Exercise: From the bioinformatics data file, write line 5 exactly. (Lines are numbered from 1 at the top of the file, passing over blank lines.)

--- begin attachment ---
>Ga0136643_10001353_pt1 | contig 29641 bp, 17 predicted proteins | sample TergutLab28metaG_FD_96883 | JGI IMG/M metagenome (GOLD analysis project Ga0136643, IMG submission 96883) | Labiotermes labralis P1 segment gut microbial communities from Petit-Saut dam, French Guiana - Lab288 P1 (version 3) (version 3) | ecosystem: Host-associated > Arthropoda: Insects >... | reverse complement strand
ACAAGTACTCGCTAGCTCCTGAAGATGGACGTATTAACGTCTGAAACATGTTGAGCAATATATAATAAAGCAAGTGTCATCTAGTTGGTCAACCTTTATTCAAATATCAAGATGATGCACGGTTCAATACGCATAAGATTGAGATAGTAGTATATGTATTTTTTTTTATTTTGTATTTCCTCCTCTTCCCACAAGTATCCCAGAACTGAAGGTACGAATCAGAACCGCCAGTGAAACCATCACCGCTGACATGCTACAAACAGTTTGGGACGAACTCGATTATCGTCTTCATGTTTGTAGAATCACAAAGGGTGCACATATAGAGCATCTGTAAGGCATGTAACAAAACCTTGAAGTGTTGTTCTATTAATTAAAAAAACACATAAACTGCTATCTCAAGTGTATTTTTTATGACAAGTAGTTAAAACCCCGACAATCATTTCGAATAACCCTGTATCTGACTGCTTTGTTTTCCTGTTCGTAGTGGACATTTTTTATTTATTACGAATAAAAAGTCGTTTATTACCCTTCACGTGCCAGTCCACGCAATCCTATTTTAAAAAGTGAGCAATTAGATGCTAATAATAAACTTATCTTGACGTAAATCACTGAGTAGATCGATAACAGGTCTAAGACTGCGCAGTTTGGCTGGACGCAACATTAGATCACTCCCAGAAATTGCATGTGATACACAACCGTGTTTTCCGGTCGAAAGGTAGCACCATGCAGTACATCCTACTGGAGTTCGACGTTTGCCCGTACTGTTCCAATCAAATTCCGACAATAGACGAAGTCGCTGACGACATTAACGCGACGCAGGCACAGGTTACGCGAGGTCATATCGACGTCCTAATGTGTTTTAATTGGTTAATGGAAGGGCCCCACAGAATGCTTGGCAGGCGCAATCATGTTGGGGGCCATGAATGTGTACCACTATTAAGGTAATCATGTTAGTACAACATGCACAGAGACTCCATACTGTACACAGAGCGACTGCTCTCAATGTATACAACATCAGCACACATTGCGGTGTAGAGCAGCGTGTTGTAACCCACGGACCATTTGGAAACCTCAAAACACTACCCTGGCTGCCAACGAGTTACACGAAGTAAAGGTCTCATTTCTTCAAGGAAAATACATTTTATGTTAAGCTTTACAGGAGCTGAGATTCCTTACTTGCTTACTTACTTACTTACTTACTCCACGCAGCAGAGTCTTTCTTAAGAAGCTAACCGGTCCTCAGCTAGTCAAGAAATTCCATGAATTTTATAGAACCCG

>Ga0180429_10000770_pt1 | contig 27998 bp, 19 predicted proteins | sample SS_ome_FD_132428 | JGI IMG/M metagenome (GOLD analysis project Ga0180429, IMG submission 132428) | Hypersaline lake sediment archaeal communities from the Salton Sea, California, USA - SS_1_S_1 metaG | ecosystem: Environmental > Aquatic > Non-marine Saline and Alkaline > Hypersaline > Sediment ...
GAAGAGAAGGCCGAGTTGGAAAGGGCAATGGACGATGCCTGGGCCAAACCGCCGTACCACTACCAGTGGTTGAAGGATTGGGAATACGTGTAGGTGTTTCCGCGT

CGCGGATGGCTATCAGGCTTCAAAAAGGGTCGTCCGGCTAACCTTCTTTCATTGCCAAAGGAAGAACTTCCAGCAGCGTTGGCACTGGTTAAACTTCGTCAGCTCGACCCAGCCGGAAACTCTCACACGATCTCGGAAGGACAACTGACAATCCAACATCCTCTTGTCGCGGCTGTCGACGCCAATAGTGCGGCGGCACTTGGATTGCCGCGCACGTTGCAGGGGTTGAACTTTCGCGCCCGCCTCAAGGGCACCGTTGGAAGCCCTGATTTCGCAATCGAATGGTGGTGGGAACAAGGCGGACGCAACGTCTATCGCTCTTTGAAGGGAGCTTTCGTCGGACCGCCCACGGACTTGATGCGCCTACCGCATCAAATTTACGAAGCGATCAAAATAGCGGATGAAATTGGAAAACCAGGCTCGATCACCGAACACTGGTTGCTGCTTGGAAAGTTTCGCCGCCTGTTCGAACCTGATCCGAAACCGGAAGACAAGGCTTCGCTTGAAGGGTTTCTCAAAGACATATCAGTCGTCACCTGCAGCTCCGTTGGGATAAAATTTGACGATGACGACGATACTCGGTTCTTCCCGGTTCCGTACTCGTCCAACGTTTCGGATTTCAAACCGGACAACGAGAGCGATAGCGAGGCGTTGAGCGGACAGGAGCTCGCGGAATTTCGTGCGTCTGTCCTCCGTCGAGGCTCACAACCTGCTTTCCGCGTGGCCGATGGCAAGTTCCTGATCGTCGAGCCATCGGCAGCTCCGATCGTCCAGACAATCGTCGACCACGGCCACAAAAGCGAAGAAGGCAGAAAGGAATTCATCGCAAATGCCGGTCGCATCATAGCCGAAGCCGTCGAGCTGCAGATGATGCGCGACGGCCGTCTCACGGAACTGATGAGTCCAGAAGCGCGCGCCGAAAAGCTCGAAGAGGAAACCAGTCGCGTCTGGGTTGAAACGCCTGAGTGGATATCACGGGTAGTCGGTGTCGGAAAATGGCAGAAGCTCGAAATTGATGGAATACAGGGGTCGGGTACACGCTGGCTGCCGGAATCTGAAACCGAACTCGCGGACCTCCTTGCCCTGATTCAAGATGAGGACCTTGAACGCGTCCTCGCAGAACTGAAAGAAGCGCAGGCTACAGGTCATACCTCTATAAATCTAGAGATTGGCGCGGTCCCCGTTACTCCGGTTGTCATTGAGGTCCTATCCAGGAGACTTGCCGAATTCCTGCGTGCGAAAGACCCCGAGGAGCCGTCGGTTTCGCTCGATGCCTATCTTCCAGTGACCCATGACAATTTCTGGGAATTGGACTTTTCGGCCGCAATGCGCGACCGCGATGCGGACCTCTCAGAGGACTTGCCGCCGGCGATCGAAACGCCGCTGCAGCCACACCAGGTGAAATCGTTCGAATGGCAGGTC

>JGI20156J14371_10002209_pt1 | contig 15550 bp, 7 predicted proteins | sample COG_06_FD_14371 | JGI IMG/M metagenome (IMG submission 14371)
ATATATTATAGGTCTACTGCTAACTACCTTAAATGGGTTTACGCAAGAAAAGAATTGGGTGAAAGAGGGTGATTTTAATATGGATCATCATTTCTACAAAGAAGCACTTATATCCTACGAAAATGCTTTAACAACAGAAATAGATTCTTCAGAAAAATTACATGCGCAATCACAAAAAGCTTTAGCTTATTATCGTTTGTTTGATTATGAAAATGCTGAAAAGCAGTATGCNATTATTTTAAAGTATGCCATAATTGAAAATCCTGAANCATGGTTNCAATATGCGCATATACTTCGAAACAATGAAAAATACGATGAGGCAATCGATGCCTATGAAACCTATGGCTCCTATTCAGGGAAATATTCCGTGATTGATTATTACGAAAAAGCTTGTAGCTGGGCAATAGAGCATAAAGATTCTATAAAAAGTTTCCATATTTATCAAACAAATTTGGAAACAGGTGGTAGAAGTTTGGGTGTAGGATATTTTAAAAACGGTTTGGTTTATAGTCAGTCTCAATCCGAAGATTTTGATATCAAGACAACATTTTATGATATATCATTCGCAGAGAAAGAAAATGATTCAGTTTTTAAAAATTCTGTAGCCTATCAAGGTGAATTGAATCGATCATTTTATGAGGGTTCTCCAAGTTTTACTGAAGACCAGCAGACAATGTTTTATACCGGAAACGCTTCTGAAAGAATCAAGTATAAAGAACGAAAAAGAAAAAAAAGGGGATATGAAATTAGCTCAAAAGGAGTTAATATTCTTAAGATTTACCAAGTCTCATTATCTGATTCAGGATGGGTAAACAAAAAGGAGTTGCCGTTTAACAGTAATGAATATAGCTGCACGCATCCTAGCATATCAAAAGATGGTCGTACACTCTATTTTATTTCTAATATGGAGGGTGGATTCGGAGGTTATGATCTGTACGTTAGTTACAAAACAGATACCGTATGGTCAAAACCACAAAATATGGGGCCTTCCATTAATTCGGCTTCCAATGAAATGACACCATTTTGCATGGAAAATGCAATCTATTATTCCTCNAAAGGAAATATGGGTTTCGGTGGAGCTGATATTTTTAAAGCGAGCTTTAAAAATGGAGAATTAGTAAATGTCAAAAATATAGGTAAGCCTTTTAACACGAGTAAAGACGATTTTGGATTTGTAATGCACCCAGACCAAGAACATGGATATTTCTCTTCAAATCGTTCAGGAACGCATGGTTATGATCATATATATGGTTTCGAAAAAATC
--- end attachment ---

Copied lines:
CGCGGATGGCTATCAGGCTTCAAAAAGGGTCGTCCGGCTAACCTTCTTTCATTGCCAAAGGAAGAACTTCCAGCAGCGTTGGCACTGGTTAAACTTCGTCAGCTCGACCCAGCCGGAAACTCTCACACGATCTCGGAAGGACAACTGACAATCCAACATCCTCTTGTCGCGGCTGTCGACGCCAATAGTGCGGCGGCACTTGGATTGCCGCGCACGTTGCAGGGGTTGAACTTTCGCGCCCGCCTCAAGGGCACCGTTGGAAGCCCTGATTTCGCAATCGAATGGTGGTGGGAACAAGGCGGACGCAACGTCTATCGCTCTTTGAAGGGAGCTTTCGTCGGACCGCCCACGGACTTGATGCGCCTACCGCATCAAATTTACGAAGCGATCAAAATAGCGGATGAAATTGGAAAACCAGGCTCGATCACCGAACACTGGTTGCTGCTTGGAAAGTTTCGCCGCCTGTTCGAACCTGATCCGAAACCGGAAGACAAGGCTTCGCTTGAAGGGTTTCTCAAAGACATATCAGTCGTCACCTGCAGCTCCGTTGGGATAAAATTTGACGATGACGACGATACTCGGTTCTTCCCGGTTCCGTACTCGTCCAACGTTTCGGATTTCAAACCGGACAACGAGAGCGATAGCGAGGCGTTGAGCGGACAGGAGCTCGCGGAATTTCGTGCGTCTGTCCTCCGTCGAGGCTCACAACCTGCTTTCCGCGTGGCCGATGGCAAGTTCCTGATCGTCGAGCCATCGGCAGCTCCGATCGTCCAGACAATCGTCGACCACGGCCACAAAAGCGAAGAAGGCAGAAAGGAATTCATCGCAAATGCCGGTCGCATCATAGCCGAAGCCGTCGAGCTGCAGATGATGCGCGACGGCCGTCTCACGGAACTGATGAGTCCAGAAGCGCGCGCCGAAAAGCTCGAAGAGGAAACCAGTCGCGTCTGGGTTGAAACGCCTGAGTGGATATCACGGGTAGTCGGTGTCGGAAAATGGCAGAAGCTCGAAATTGATGGAATACAGGGGTCGGGTACACGCTGGCTGCCGGAATCTGAAACCGAACTCGCGGACCTCCTTGCCCTGATTCAAGATGAGGACCTTGAACGCGTCCTCGCAGAACTGAAAGAAGCGCAGGCTACAGGTCATACCTCTATAAATCTAGAGATTGGCGCGGTCCCCGTTACTCCGGTTGTCATTGAGGTCCTATCCAGGAGACTTGCCGAATTCCTGCGTGCGAAAGACCCCGAGGAGCCGTCGGTTTCGCTCGATGCCTATCTTCCAGTGACCCATGACAATTTCTGGGAATTGGACTTTTCGGCCGCAATGCGCGACCGCGATGCGGACCTCTCAGAGGACTTGCCGCCGGCGATCGAAACGCCGCTGCAGCCACACCAGGTGAAATCGTTCGAATGGCAGGTC